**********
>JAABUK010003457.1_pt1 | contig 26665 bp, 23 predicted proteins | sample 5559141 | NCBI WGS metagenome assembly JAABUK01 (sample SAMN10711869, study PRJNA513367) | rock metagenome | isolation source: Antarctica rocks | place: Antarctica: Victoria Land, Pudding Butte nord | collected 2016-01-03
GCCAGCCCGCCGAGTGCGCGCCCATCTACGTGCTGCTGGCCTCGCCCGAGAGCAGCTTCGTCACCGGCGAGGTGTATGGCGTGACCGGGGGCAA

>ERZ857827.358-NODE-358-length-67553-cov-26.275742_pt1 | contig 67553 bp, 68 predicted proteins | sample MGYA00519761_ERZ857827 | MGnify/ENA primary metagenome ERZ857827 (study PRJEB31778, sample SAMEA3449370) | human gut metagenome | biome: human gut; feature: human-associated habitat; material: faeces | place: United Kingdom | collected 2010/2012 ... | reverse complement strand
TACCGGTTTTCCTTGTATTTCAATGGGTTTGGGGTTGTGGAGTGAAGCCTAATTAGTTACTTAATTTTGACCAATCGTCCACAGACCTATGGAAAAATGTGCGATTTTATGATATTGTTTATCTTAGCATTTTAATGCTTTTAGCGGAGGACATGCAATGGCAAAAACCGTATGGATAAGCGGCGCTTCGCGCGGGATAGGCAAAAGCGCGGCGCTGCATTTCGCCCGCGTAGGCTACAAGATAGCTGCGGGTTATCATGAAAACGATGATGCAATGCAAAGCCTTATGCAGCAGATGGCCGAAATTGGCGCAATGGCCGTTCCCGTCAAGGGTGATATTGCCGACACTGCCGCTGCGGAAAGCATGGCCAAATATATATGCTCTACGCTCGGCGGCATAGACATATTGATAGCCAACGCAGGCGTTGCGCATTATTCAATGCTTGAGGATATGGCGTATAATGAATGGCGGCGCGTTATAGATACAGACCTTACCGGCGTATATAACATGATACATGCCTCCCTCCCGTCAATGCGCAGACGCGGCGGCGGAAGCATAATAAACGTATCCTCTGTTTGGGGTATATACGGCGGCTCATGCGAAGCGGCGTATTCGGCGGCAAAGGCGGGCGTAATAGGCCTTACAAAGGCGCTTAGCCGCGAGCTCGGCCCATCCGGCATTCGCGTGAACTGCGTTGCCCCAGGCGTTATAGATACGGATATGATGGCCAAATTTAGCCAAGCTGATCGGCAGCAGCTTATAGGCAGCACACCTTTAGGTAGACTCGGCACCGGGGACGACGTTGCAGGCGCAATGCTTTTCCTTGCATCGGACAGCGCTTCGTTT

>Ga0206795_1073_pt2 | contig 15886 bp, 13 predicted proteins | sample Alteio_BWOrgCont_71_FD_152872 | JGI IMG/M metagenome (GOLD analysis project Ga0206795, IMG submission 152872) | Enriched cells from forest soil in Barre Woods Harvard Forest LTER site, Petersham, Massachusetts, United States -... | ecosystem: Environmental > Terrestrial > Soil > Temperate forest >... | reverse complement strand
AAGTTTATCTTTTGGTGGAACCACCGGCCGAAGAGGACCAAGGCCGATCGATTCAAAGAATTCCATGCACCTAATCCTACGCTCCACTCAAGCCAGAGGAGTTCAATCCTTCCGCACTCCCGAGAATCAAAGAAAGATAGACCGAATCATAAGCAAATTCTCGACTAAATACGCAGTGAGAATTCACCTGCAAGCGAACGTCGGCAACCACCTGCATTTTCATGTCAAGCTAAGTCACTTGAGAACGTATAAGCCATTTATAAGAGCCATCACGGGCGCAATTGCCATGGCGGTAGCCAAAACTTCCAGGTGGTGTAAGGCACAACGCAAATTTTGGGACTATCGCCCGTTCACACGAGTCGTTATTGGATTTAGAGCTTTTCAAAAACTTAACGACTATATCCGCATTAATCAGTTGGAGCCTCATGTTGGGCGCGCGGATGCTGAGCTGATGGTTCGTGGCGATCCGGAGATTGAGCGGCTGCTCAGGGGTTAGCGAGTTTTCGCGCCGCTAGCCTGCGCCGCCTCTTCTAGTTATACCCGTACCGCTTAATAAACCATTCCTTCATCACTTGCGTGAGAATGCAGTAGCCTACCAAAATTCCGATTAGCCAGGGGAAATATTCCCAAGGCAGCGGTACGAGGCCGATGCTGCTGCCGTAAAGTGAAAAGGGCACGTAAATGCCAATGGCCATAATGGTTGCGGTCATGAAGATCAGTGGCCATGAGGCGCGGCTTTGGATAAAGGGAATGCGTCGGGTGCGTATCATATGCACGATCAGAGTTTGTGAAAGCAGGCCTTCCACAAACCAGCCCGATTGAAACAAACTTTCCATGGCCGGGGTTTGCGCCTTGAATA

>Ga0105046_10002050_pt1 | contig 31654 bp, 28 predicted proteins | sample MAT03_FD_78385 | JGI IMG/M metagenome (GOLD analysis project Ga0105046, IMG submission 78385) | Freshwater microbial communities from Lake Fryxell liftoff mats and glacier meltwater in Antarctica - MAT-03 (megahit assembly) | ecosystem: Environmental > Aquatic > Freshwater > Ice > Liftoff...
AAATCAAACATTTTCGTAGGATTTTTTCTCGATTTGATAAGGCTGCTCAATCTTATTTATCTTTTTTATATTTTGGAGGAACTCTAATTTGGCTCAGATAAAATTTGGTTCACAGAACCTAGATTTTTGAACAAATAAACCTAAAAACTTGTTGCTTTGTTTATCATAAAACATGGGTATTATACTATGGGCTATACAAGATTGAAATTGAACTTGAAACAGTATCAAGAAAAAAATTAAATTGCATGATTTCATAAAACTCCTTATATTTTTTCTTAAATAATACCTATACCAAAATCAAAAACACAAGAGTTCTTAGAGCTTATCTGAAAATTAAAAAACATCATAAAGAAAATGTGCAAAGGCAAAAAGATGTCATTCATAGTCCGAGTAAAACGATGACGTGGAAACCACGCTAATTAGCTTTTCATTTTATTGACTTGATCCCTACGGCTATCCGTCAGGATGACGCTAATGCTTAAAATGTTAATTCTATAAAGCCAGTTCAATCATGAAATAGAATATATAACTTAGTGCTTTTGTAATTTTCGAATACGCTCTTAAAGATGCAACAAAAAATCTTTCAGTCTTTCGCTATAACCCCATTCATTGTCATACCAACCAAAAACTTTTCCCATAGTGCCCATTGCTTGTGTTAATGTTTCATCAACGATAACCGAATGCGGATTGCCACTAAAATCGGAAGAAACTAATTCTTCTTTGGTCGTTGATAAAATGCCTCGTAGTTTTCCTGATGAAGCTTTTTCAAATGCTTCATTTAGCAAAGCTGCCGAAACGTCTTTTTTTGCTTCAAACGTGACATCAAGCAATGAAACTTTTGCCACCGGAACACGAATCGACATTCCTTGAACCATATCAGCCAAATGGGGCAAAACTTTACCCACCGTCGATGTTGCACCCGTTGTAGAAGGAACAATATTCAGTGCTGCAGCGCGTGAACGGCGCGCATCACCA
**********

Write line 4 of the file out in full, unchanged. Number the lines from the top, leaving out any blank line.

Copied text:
TACCGGTTTTCCTTGTATTTCAATGGGTTTGGGGTTGTGGAGTGAAGCCTAATTAGTTACTTAATTTTGACCAATCGTCCACAGACCTATGGAAAAATGTGCGATTTTATGATATTGTTTATCTTAGCATTTTAATGCTTTTAGCGGAGGACATGCAATGGCAAAAACCGTATGGATAAGCGGCGCTTCGCGCGGGATAGGCAAAAGCGCGGCGCTGCATTTCGCCCGCGTAGGCTACAAGATAGCTGCGGGTTATCATGAAAACGATGATGCAATGCAAAGCCTTATGCAGCAGATGGCCGAAATTGGCGCAATGGCCGTTCCCGTCAAGGGTGATATTGCCGACACTGCCGCTGCGGAAAGCATGGCCAAATATATATGCTCTACGCTCGGCGGCATAGACATATTGATAGCCAACGCAGGCGTTGCGCATTATTCAATGCTTGAGGATATGGCGTATAATGAATGGCGGCGCGTTATAGATACAGACCTTACCGGCGTATATAACATGATACATGCCTCCCTCCCGTCAATGCGCAGACGCGGCGGCGGAAGCATAATAAACGTATCCTCTGTTTGGGGTATATACGGCGGCTCATGCGAAGCGGCGTATTCGGCGGCAAAGGCGGGCGTAATAGGCCTTACAAAGGCGCTTAGCCGCGAGCTCGGCCCATCCGGCATTCGCGTGAACTGCGTTGCCCCAGGCGTTATAGATACGGATATGATGGCCAAATTTAGCCAAGCTGATCGGCAGCAGCTTATAGGCAGCACACCTTTAGGTAGACTCGGCACCGGGGACGACGTTGCAGGCGCAATGCTTTTCCTTGCATCGGACAGCGCTTCGTTT